Sitecore Commerce Server – What happened to the Foundation API?
This post is the first of many where I’ll be writing about Sitecore Commerce Server, previously known as CommerceServer.net and before that known as Microsoft Commerce Server.
I little introduction to myself, I’m Brian and I’ve been doing projects based on Commerce Server since 2007 – and since 2010 I’ve also done a lot of developer training (www.commerceservertraining.com) on the platform.
Back to the topic, on What happed to the Foundation API? Multi-Channel Commerce Foundation / MCCF / Foundation API was introduced in the Commerce Server 2009-release. Besides being a whole new programming model including a bunch of new DLLs, the Foundation API is also a set of infrastructural components including a WCF-based service layer.
What is the Foundation API?
The Foundation API is new programming model, that basically wraps all existing functionality offered by the Core Systems (Catalog, Orders, Profiles and Marketing). The Foundation API introduced a new Object Model, e.g. ICommerceEntity that is a generic and lightweight object especially designed to be serializable. The way you connect to Commerce Server is through an IOperationServiceAgent that, behind the scene, communicates with an OperationService (Broker). This IOperationService agent can work in two ways, 1) InProcess or 2) WCF, depending on your configuration.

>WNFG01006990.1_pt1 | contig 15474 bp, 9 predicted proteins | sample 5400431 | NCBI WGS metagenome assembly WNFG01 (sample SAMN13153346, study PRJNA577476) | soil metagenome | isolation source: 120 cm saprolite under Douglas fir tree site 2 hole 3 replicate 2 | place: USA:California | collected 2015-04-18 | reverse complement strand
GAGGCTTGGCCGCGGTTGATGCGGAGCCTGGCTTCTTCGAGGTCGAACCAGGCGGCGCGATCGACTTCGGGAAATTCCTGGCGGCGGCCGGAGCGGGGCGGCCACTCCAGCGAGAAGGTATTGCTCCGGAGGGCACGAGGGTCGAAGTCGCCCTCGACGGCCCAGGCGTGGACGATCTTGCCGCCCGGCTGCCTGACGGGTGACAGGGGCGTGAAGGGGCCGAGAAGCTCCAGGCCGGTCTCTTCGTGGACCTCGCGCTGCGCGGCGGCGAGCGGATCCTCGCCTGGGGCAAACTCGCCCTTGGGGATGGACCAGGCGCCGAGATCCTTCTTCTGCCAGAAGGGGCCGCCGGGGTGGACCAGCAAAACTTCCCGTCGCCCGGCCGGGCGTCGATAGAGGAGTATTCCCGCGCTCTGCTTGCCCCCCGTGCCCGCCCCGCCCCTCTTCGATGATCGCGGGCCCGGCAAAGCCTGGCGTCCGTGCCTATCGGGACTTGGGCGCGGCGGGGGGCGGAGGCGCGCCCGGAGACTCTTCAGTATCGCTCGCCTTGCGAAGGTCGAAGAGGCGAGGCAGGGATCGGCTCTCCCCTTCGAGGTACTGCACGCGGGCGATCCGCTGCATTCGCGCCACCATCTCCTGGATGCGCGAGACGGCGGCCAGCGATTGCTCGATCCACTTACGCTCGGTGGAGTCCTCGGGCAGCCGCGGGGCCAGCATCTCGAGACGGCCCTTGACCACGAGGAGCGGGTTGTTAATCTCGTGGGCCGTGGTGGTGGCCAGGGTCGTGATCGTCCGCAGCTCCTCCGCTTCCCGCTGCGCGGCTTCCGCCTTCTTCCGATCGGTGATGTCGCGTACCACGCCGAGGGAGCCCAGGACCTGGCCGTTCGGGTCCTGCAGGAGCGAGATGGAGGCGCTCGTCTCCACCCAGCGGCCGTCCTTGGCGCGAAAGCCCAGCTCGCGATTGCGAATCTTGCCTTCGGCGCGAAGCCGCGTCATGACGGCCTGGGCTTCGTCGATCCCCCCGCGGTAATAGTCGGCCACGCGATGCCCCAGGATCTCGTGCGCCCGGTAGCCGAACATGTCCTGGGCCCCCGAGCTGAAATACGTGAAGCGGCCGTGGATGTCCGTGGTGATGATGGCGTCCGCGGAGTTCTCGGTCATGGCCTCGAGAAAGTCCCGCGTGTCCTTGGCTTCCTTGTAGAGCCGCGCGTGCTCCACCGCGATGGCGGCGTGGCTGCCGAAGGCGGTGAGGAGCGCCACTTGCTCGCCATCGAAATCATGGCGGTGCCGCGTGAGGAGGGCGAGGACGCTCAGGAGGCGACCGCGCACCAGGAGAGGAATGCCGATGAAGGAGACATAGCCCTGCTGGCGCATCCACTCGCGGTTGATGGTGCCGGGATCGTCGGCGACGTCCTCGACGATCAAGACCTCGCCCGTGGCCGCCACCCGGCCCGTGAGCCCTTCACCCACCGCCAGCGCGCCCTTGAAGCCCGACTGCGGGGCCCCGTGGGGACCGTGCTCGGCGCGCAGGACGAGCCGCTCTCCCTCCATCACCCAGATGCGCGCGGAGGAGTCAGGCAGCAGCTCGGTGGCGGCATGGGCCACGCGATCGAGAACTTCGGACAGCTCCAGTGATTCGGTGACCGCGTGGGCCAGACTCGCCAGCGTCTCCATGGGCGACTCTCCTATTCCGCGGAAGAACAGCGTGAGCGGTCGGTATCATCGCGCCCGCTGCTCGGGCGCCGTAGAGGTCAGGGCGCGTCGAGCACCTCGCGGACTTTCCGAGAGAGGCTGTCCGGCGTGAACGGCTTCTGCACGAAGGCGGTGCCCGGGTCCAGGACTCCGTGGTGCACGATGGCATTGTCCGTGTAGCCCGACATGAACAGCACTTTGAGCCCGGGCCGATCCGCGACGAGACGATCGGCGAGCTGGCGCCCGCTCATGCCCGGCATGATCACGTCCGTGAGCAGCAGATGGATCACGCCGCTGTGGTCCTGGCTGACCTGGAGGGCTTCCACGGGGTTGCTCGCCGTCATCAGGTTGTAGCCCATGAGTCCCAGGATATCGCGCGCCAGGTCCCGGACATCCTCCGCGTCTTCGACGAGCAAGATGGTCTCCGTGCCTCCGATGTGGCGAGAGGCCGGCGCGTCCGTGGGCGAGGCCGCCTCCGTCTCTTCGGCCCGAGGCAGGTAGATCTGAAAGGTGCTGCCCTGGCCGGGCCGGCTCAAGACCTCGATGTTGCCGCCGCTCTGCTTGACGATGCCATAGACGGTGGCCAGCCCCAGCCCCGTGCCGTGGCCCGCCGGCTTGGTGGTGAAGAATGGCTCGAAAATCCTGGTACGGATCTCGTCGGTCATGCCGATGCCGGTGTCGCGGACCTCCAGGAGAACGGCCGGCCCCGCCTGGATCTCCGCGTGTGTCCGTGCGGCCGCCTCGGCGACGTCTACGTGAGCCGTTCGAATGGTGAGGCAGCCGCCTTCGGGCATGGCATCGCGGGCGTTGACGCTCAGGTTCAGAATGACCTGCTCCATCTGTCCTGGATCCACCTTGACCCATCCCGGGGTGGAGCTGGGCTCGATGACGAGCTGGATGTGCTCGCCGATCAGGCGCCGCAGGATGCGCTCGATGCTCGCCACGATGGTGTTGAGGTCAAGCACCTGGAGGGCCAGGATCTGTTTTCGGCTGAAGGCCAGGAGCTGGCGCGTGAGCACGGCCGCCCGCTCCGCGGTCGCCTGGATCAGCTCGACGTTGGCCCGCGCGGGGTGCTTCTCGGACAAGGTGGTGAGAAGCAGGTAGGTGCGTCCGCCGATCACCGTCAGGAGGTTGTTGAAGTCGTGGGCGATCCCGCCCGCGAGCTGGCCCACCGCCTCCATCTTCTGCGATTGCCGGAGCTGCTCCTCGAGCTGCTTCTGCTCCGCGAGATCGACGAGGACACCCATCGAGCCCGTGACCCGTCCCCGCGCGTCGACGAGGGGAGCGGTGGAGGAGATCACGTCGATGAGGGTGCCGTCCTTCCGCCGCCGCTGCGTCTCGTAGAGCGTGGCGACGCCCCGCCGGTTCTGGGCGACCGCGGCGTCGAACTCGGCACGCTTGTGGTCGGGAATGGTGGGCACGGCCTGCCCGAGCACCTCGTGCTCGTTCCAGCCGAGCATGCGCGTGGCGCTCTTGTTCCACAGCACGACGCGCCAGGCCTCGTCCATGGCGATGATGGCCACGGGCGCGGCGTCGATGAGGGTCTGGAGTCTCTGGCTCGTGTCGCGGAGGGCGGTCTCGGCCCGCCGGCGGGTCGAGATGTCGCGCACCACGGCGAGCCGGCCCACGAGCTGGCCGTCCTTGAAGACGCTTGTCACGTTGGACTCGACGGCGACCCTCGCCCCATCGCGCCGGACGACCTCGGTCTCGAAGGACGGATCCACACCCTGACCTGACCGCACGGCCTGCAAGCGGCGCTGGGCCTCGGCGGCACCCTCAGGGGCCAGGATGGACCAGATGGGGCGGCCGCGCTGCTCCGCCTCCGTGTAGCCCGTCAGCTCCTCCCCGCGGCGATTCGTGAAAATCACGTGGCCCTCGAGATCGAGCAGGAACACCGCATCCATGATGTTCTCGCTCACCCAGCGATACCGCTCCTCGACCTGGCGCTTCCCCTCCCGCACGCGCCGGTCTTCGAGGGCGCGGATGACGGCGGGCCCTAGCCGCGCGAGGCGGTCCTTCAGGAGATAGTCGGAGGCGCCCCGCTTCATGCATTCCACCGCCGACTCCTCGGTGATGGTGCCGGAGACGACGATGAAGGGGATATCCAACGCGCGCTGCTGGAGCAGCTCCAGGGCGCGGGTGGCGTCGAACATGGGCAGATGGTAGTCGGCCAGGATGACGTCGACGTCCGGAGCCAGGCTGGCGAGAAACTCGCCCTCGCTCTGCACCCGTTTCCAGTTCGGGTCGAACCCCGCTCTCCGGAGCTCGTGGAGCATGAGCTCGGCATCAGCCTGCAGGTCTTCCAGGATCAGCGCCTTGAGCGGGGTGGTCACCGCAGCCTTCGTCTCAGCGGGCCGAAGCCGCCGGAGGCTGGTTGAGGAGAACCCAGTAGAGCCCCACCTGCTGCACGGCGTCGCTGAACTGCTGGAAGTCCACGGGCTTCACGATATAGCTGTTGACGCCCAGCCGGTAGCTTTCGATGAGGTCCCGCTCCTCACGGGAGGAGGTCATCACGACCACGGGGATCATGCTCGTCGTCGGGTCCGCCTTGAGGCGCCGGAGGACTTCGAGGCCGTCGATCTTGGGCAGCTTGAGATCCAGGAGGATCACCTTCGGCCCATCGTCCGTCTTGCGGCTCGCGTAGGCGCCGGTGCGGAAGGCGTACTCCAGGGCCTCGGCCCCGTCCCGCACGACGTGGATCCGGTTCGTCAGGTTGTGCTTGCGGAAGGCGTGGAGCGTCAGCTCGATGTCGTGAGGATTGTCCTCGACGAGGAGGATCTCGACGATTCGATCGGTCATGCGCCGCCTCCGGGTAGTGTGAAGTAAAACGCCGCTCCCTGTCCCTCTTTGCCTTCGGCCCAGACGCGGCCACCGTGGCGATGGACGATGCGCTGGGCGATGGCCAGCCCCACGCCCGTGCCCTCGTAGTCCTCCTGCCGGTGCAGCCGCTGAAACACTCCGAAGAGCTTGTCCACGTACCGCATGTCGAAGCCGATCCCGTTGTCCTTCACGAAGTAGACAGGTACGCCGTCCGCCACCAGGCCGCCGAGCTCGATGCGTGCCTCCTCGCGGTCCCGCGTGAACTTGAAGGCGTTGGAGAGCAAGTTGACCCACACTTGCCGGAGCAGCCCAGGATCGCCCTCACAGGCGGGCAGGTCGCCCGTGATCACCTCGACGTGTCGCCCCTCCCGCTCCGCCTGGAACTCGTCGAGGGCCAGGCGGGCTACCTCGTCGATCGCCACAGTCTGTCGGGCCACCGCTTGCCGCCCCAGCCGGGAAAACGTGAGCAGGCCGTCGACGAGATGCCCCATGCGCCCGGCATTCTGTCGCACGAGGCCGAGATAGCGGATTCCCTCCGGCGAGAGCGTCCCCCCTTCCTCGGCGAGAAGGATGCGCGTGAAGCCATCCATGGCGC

One of the features in the Foundation API is the possibility to (easily) expand from a 2-tier topology to a 3-tier topology.
The 2-tier topology is the classical setup, where you install Commerce Server on the web-server that will host your web-site (running Sitecore/Umbraco/or anything that is ASP.NET enabled). You can’t combine different versions of Commerce Server on a single server as the installation includes configuration in the registry database (MSCS_Admin connectionstring, COM registrations and more), GAC (Global Assembly Cache) assemblies and a number of tools. So don’t even think about it – one server is bound to one version. The bottom-tier is, not surprisingly, the database server.
The 3-tier topology adds a new “Application Server”-tier in the middle of the topology. The “Application Server” is where you’ll install Commerce Server (similar to the “2-tier topology” previously mentioned). The difference lies in the top-tier, which we’ll call the “Web Server”. This server does not require Commerce Server to be installed. The only requirement is that the web-site running on the “Web Server”-tier has a subset of the Commerce Server assemblies, being the Foundation API assemblies, which you can simply include in the \bin folder along with some configuration in web.config to let Commerce Server know that it’s running in 3-tier mode.
So why is 3-tier topology interesting? For the projects we’ve been working on, introducing the 3-tier model has never been about scaling or about minimizing the amount of licenses required. The argument behind is to simplify the Development Setup.